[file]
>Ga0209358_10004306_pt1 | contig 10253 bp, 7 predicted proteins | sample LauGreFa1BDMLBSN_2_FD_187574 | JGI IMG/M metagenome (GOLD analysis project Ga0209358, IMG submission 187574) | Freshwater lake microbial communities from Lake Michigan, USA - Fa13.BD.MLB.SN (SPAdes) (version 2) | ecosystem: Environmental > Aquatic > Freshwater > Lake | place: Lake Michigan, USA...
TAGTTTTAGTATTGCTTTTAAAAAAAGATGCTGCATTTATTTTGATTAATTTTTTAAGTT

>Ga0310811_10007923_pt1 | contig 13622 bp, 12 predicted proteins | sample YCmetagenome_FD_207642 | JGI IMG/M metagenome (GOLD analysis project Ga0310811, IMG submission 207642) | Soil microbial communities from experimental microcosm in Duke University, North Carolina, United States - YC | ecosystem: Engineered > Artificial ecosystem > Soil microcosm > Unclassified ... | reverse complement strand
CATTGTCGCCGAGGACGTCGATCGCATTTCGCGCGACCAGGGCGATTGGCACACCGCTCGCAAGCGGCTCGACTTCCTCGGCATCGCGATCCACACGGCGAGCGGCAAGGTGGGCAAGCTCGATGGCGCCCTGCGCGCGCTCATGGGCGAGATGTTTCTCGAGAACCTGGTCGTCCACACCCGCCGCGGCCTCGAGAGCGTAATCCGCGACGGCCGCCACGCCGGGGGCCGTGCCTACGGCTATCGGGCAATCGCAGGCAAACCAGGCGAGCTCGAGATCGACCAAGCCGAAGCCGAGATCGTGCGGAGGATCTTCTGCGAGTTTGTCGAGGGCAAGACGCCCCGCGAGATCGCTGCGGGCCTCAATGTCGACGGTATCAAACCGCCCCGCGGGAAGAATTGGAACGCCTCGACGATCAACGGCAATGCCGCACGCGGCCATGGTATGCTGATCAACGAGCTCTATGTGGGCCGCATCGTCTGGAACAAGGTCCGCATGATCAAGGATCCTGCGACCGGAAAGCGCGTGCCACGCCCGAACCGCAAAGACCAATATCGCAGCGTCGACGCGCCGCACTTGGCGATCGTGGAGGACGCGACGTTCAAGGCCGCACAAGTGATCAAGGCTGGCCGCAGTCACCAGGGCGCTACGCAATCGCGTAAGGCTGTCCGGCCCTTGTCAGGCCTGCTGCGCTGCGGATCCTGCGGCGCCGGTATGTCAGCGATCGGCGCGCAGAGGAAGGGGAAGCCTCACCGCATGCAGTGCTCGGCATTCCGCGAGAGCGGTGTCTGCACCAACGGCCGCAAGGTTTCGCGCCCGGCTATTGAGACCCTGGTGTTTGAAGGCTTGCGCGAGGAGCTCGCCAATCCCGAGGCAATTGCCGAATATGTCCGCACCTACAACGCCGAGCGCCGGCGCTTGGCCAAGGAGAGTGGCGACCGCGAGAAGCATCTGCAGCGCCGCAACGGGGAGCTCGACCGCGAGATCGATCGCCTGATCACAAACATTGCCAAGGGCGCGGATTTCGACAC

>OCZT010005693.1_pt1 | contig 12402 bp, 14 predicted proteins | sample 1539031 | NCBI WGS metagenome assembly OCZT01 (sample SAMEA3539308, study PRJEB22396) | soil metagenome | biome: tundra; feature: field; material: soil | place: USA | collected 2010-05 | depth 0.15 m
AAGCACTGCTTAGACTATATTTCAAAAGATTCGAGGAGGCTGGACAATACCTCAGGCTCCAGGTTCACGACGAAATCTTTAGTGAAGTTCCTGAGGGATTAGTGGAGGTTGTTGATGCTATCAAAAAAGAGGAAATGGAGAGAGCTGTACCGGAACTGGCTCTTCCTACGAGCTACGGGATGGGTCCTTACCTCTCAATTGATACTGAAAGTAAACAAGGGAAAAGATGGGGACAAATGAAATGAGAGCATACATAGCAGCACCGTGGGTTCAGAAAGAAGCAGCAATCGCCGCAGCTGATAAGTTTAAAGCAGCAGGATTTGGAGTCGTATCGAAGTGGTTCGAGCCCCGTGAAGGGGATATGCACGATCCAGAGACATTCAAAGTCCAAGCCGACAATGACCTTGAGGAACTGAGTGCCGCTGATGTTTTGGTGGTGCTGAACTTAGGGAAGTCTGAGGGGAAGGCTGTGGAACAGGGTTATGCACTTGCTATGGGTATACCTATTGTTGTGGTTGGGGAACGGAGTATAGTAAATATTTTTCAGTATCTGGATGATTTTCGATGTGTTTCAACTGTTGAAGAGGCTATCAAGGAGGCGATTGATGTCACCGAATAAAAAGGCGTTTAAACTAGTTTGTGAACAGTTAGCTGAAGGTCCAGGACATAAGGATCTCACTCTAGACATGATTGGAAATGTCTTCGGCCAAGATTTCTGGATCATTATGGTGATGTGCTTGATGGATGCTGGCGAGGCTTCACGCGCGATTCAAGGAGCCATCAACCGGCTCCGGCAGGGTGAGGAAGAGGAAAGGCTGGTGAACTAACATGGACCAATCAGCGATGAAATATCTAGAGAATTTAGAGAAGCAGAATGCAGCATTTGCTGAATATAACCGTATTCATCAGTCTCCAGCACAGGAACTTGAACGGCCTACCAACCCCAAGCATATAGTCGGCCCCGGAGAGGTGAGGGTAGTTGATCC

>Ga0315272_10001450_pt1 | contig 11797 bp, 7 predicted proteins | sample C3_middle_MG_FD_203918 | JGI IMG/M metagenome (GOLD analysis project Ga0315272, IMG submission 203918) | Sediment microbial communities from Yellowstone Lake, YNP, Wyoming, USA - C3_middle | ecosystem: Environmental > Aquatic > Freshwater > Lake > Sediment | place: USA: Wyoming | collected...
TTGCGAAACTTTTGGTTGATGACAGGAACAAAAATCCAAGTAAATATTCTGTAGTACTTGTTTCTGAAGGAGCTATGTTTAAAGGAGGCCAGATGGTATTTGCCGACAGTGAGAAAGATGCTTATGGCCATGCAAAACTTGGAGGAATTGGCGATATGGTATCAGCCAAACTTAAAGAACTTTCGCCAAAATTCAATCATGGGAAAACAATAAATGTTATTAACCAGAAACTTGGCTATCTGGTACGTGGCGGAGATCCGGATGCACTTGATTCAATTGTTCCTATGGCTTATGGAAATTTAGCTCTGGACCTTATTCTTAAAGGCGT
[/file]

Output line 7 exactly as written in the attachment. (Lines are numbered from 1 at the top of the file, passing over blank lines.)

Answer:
>Ga0315272_10001450_pt1 | contig 11797 bp, 7 predicted proteins | sample C3_middle_MG_FD_203918 | JGI IMG/M metagenome (GOLD analysis project Ga0315272, IMG submission 203918) | Sediment microbial communities from Yellowstone Lake, YNP, Wyoming, USA - C3_middle | ecosystem: Environmental > Aquatic > Freshwater > Lake > Sediment | place: USA: Wyoming | collected...